Level-headed thinking — not unbridled anger — builds prosperity

The U.S. situation is a lesson on what happens when people can no longer see other points of view

Critical thinking and mutual respect are the bedrock of successful, free societies. We don’t have to agree all the time, just understand when we can, and ways to get around when we can’t.
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Our closest, most important social and economic neighbour is having a rough time right now. As Canadians and members of the agriculture sector, we need to pay closer attention to it.

That doesn’t mean speculating on how we might be economically impacted either. We need to watch the United States and learn what happens when too many people stop thinking about how they think.

Critical thinking. Taking the time to reason with oneself. Considering why you have the opinions you do, and whether the reasons for those opinions are founded on shallow or flawed premises. These should be habits we act on every day.

Employing these skills lets a person make more level-headed decisions, while increasing one’s understanding of other points of view.

What’s happening in the United States right now is in many ways tragic.

While the historical reasons for the country’s political circumstances are numerous and multi-faceted, it’s clear the increasingly divisive rhetoric and lack of care for the well-being of other groups are exacerbating the problem.

There are increasing numbers of angry people with too many different ideas on who is to blame. That anger is being pandered to by politicians, marketers, and others. People are forming opinions and goals, but not being introspective about why they are doing so. The entire United States political system, flawed as it may be, is suffering — and that could have devastating impacts for all.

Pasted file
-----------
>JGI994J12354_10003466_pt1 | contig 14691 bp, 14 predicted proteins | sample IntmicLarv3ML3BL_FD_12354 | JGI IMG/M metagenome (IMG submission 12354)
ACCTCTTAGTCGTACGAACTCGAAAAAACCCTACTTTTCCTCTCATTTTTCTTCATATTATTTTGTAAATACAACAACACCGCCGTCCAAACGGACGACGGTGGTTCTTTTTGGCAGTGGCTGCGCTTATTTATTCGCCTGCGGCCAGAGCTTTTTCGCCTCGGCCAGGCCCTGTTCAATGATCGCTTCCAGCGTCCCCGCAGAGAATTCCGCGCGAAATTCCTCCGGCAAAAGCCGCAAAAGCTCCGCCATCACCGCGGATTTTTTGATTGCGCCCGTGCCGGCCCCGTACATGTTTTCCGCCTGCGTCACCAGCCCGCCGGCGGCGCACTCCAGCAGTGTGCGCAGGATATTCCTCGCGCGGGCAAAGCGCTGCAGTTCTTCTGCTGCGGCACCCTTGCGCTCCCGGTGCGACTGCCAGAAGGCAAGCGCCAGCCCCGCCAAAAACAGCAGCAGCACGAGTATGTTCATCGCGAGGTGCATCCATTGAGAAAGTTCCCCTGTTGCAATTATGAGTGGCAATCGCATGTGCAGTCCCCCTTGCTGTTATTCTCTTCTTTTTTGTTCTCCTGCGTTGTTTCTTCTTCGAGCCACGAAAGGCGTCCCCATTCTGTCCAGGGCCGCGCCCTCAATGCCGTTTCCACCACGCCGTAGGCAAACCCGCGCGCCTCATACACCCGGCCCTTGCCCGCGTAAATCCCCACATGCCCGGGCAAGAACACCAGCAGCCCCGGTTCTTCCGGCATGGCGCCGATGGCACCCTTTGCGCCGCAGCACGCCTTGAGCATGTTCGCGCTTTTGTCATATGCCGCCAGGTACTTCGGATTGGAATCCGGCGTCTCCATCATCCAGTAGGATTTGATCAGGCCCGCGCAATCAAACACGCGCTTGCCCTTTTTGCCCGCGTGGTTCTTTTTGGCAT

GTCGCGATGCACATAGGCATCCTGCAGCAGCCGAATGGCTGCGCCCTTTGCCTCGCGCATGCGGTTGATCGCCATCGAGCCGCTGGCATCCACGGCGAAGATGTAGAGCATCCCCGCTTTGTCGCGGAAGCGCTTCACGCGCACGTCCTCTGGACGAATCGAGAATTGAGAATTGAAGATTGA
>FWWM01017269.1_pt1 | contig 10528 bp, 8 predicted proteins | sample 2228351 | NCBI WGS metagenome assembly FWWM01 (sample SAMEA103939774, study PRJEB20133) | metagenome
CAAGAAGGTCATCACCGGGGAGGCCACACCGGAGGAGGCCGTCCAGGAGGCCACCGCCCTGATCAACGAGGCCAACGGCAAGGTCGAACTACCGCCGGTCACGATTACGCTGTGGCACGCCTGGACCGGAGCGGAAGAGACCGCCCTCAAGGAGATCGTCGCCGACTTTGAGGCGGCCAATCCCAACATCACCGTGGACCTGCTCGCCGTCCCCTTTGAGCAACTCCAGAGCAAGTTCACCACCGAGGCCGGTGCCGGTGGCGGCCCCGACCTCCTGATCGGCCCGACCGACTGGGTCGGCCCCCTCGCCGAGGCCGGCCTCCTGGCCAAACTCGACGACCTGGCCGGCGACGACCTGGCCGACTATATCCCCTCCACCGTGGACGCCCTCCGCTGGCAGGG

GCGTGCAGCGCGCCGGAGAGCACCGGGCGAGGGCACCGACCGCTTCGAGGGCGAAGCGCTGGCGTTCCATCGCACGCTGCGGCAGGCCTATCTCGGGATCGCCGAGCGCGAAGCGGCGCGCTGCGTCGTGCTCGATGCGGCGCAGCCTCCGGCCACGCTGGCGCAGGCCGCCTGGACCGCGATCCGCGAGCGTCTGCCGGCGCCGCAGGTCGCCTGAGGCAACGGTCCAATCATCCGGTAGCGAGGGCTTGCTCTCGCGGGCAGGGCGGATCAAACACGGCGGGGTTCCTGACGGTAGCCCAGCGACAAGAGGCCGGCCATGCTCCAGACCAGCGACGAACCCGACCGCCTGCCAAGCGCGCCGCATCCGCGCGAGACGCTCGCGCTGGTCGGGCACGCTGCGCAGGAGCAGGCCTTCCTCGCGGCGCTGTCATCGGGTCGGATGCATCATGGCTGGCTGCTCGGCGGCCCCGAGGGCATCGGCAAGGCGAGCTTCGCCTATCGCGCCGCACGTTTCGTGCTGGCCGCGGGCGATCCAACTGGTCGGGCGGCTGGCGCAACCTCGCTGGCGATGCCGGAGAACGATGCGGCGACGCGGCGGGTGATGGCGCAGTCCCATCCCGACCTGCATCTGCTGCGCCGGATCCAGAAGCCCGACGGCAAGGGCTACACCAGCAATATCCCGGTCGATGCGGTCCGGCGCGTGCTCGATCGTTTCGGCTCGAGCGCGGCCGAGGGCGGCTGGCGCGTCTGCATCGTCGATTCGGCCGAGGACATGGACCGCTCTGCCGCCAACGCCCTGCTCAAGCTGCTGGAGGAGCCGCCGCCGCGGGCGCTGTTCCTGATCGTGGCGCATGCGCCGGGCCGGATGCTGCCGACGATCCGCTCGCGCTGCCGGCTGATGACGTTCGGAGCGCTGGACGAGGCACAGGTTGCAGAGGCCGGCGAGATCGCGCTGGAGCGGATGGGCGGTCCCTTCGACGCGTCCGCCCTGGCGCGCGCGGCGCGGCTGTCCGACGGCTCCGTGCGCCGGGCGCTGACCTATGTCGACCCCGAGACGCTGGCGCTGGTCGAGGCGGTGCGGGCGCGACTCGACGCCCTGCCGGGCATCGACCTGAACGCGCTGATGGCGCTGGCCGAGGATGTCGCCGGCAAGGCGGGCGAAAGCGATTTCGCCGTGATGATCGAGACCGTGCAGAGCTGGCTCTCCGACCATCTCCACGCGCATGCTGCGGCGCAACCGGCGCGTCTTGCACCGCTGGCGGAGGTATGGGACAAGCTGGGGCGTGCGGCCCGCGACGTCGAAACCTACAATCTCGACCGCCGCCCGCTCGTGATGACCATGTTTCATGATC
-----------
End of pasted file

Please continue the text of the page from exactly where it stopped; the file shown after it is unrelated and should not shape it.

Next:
Increasing segmentation. Infighting. Shallow marketing. Do any of these things sound familiar to you, member of the ag sector?

The problems seen south of the border are a more acute example of what I’ve seen in our own native land, including in agriculture.

From competing commodity organizations to producers disregarding the (very legitimate) climate change concerns of a younger generation, critical thinking and the understanding it engenders is what can build or destroy prosperity.

We’re seeing this in the United States. We see it domestically when farm groups can’t agree enough to pursue mutually beneficial public policies. We see it when the public turns on us for practices they don’t understand — and from ourselves when we defend practices just because that’s how we’re used to doing things.

Critical thinking and mutual respect are the bedrock of successful, free societies.

We don’t have to agree all the time, just understand when we can, and ways to get around when we can’t. This applies at every level — from your local farm club to the relationships between nations.

I challenge you, member of the agriculture sector, to use more critical thinking in your day-to-day life. When you have an opinion, take a minute and consider why you have it. Do it often enough and it will become a habit. Doing so won’t rid the world of problems, but it does help prevent them.

Do it for your own well-being, the well-being of our sector, and your fellow Canadians. Maybe then we can help the United States.

Matt McIntosh works on the family grain farm in southern Ontario and writes regularly for Glacier FarmMedia.

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